At 51 years old, the actress says she's in "best shape of her life," and that's thanks to working out five times a week and sticking to a ketogenic diet.
Could breakfast be bad for our health? “Breakfast is the most important meal of the day,” say the experts. Instead Terence Kealey believes breakfast is a “dangerous meal” that could actually be as harmful to our health as smoking cigarettes.
Waking up before sunrise isn’t usually something people do voluntarily. The bad news is that waking up before the sun does could also be harming our health, as scientists from Melbourne, Australia have found that it causes ‘social jet lag’.
Scientists from the University of Tokyo established the link after looking at data from 21 observational studies, involving more than 300,000 people. The study is being presented at a meeting of the European Association for the Study of Diabetes in Munich. Naveed Sattar, professor of metabolic medicine at the University of Glasgow, agreed that there was considerable evidence linking sleep disturbances and diabetes.
Keep in mind that these weren’t hardcore coffee drinkers - who knows how the results would have changed if these people were necking 4-5 cups a day instead. It’s not totally understood what coffee’s effects on the body are, but several studies have found it to have other health benefits, from reducing the risk of developing type two diabetes or relieving pain, to helping with depression.
Unfortunately for those of us with busy work schedules (or heavy weekend plans), sleeping less than seven hours has been shown to mess with your glucose metabolism. A report by the Royal Society For Public Health found that Brits are just missing out on the seven hour mark and are instead averaging 6.8 hours sleep per night.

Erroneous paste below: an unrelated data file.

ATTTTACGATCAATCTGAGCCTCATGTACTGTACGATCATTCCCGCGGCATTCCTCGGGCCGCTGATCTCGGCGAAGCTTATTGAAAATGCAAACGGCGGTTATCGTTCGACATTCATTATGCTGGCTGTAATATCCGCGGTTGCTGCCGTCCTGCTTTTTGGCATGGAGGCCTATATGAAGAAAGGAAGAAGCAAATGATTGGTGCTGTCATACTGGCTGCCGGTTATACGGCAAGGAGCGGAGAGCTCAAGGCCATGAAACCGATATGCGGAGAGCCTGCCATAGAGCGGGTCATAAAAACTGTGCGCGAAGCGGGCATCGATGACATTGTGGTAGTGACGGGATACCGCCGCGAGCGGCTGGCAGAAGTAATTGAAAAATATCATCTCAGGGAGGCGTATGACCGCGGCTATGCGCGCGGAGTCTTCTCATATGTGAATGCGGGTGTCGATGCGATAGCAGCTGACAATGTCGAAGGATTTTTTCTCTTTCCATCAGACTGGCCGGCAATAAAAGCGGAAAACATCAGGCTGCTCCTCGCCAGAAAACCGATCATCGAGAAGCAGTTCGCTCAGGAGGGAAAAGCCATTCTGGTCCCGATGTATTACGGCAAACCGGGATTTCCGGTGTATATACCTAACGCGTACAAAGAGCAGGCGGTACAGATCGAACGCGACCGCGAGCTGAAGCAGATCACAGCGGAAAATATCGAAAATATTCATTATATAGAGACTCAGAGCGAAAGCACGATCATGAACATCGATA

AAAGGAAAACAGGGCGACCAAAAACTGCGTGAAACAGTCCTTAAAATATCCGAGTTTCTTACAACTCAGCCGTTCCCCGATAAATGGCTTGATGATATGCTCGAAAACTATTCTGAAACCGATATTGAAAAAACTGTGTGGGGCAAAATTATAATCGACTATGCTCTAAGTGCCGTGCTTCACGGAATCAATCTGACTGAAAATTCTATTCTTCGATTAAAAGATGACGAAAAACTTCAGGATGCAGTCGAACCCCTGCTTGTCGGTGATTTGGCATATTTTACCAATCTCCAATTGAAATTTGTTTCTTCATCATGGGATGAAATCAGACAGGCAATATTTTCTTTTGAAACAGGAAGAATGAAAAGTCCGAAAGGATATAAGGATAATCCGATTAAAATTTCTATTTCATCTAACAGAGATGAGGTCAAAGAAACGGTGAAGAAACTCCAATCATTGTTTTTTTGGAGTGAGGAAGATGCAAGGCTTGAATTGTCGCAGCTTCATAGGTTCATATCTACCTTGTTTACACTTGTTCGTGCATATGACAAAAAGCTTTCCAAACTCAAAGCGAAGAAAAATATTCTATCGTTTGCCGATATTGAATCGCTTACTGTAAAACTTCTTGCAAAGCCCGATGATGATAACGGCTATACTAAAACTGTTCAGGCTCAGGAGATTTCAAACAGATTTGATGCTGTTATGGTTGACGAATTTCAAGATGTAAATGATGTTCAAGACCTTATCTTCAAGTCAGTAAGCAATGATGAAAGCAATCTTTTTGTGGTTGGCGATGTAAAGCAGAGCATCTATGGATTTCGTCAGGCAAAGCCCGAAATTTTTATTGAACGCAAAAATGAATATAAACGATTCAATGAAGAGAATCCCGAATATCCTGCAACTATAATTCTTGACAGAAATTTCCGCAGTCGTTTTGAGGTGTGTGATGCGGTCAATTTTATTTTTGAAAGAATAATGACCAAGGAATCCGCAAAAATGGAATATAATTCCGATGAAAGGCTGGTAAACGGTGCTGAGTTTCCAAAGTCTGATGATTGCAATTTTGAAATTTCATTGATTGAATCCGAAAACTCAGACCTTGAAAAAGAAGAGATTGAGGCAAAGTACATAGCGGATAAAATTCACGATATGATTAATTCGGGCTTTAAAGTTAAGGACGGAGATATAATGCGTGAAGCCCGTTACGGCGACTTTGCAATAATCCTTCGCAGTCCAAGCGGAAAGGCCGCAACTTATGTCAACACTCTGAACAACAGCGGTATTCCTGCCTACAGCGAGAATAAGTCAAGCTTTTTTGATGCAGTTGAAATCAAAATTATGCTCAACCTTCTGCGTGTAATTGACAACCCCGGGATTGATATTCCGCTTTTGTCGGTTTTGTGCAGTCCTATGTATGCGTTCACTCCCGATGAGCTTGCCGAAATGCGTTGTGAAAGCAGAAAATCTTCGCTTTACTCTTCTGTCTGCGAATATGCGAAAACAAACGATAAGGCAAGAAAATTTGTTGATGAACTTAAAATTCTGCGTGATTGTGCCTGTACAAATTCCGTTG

The findings, which were presented this weekend at the American Society of Human Genetics’ annual meeting, traced the connection to a genetic variation carried by women with hips that are larger in comparison to the rest of their body. The gene variation is inherited from a woman’s mother and doesn’t appear to have the same effect on men. According to a press release from the American Society of Human Genetics, researchers are currently investigating the discrepancy, but hypothesize that there may be a sex-specific protein that interacts with KLF14 and diminishes its impact on men. While the findings are surprising, Peter LePort, MD, medical director of the Memorial Care Center for Obesity at California’s Orange Coast Memorial Medical Care Center, tells Yahoo Health that he isn’t shocked.